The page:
Doctor denies genital mutilation; judge keeps her locked up


In the US, genital mutilation qualifies as a criminal sexual act, as the intent of the procedure is considered to abuse, humiliate, harass or degrade.

In a Monday hearing, a judge pronounced Nagarwala a "danger to the community".

The girls were told to keep it secret, records show, but the Federal Bureau of Investigation found out.

"We were shocked by the allegations", Henry Ford Health System said in statement last week.

"We understand that this is a very serious case", Smith said.

Congress passed a law in 1996 making it illegal to perform genital mutilation or cutting in the United States on anyone under 18 years.

The complaint against Nagarwala, who is accused of performing FGM procedures late at night at a Livonia clinic, involves two 7-year-old girls from Minnesota who were kept in the dark about the reason for their trip to MI in February and were told to keep quiet about what happened after they arrived.

The decision in the case against Dr. Jumana Nagarwala capped a tense 90-minute hearing in front of a standing-room-only crowd in federal court that shed light on a controversial medical procedure and a small sect of Shia Muslims in Metro Detroit.

Federal officials say the procedures occurred after business hours at a clinic in Livonia.

Despite testimony from an examining physician claiming the two girls were badly mutilated, the defense argues, it didn't happen. According to the complaint, federal investigators at some point received a tip that Nagarwala had performed genital mutilation on two young girls in Livonia, so they followed up with an investigation.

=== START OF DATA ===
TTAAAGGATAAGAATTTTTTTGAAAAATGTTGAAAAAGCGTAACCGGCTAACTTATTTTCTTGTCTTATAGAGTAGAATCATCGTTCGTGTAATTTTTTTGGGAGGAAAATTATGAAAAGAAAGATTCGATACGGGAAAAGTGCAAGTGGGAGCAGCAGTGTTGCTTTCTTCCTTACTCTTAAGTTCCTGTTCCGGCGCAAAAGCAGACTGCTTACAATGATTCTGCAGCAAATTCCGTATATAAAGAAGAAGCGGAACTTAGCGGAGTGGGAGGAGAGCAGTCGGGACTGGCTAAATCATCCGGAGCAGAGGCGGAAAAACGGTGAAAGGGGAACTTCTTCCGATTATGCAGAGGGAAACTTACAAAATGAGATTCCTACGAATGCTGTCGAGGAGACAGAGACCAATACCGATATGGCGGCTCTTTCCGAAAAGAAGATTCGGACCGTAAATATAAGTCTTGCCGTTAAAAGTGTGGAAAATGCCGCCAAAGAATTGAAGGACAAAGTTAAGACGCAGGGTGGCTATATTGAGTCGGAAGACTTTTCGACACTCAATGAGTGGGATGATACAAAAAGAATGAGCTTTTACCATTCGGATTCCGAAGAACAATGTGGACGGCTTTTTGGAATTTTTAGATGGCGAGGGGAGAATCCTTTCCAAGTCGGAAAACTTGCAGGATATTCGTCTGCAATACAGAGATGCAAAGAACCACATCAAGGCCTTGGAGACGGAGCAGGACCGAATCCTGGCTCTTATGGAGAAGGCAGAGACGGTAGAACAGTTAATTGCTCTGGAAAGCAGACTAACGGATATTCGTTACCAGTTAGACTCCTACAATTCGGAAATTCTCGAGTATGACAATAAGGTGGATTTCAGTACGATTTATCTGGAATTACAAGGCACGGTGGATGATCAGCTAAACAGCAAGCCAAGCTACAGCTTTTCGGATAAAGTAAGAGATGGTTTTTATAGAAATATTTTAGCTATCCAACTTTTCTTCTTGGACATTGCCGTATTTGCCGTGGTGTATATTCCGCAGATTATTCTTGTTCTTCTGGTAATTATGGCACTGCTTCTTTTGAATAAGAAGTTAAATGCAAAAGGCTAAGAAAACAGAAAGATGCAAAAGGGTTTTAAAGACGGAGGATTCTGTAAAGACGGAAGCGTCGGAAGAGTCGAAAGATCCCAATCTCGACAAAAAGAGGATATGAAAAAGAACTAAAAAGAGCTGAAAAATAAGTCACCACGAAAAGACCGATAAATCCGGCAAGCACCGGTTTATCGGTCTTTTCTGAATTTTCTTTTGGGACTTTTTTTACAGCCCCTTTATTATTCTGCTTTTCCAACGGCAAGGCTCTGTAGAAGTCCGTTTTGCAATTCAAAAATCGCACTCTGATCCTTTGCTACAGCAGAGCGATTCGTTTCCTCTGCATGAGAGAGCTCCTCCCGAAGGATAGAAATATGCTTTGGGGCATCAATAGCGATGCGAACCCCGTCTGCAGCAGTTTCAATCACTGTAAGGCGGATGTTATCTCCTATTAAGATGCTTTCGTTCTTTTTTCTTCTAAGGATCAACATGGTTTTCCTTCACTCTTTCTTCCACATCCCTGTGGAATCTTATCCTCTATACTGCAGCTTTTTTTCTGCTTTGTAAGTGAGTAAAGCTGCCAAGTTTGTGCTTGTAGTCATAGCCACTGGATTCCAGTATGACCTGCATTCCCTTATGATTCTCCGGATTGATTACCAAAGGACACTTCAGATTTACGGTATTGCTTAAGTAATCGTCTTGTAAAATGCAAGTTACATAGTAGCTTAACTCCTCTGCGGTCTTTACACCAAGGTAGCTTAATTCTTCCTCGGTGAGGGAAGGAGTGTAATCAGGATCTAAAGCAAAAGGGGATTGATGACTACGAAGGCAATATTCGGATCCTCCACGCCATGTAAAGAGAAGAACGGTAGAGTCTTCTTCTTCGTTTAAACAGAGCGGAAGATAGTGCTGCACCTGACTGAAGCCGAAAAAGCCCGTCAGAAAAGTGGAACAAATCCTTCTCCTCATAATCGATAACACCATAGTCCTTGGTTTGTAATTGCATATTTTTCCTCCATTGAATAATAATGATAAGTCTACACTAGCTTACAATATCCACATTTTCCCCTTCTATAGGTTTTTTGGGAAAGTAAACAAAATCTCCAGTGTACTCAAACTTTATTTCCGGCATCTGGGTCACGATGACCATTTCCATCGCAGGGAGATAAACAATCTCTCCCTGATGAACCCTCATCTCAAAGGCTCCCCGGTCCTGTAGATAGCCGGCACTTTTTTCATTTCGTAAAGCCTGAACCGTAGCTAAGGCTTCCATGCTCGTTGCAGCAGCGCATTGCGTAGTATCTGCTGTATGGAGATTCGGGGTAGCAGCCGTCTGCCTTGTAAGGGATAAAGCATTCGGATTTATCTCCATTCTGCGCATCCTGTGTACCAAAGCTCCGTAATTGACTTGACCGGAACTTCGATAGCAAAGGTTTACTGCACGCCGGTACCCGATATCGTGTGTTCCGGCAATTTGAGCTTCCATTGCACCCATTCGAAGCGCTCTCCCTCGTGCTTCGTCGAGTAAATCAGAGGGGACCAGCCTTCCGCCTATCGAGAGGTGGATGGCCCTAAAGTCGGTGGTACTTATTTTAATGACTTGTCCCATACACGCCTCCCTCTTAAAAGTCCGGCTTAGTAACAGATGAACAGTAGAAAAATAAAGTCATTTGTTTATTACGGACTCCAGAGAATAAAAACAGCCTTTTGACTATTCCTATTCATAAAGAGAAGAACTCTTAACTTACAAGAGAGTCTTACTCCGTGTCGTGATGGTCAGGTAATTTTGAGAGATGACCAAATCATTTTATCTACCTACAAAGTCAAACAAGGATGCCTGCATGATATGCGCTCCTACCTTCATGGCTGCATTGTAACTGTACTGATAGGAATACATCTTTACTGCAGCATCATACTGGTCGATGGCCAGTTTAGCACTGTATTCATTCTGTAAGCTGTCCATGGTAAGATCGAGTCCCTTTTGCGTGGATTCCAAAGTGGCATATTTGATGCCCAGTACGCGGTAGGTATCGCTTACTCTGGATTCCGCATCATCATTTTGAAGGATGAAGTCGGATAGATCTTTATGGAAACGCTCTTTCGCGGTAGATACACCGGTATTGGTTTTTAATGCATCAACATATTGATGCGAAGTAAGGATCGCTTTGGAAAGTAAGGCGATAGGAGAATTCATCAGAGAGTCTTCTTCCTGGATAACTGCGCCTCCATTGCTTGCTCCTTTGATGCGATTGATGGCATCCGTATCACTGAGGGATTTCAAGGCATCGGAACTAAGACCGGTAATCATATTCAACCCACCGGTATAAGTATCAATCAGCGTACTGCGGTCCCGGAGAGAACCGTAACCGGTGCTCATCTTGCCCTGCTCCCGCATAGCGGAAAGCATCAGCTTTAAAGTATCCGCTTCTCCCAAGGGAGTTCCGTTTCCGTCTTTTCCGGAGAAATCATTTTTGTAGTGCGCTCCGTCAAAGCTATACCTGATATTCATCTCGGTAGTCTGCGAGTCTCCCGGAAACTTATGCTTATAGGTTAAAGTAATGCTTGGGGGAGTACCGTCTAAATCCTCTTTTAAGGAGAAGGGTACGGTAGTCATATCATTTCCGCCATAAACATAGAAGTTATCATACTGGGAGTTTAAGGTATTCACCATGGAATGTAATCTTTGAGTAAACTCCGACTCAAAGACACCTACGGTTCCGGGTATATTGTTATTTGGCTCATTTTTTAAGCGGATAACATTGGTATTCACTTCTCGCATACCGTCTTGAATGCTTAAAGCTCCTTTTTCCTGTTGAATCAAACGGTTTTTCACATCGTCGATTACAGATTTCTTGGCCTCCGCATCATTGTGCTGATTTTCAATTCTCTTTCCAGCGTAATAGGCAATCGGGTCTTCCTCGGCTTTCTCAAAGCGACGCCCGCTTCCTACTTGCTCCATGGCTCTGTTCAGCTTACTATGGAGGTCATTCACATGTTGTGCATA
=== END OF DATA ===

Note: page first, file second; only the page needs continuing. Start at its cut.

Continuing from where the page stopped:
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Shelby Quast, an global lawyer and Policy Director for Equality Now, a nonprofit that works to end violence and discrimination against women and girls, says she fears FGM could become partially normalized if medical professionals perform it. "The practice has no place in modern society, and those who perform (female genital mutilation) on minors will be held accountable under federal law", stated Acting U.S. Attorney Daniel Lemisch.

"Female genital mutilation constitutes a particularly brutal form of violence against women and girls". The practice is found in Africa, Asia and the Middle East, and previous year UNICEF estimated that 200 million women alive today in 30 countries - 27 African nations, Indonesia, Iraqi Kurdistan and Yemen - have undergone the procedure. "The FBI, along with its law enforcement partners, are committed to doing whatever necessary to bring an end to this barbaric practice and to ensure no additional children fall victim to this procedure", said David Gelios, Detroit's FBI chief. They visited the doctor, the 7-year-old said, "because our tummies hurt" and underwent a procedure "to get the germs out".

Check out NewsGram for latest worldwide news updates. Under the 1996 law, it is illegal to both perform the practice in the USA and to transport a girl out of the undergo the procedure.

The practice is rooted in attempts to control women's sexuality and ideas about purity, modesty and beauty that persist in some communities. This mutilation, performed on girls ranging from infancy to age 15, is a "violation of the human rights of girls and women". According to WHO, there are no health or sanitary benefits to FGM, and it harms the victims.

Bergstrom and other women discussed the issue in a video produced by the U.S. State Department and posted online last month.

According to court documents, investigators relied on cellphone records and surveillance video to piece together the case against Nagarwala. Adem, who cut off his 2-year-old daughter's clitoris with a pair of scissors, was prosecuted under a different statute than Nagarwala.

On Tuesday, authorities spoke with Nagarwala, who according to court records, volunteered to be interviewed by a Homeland Security agent and MI child protective services personnel.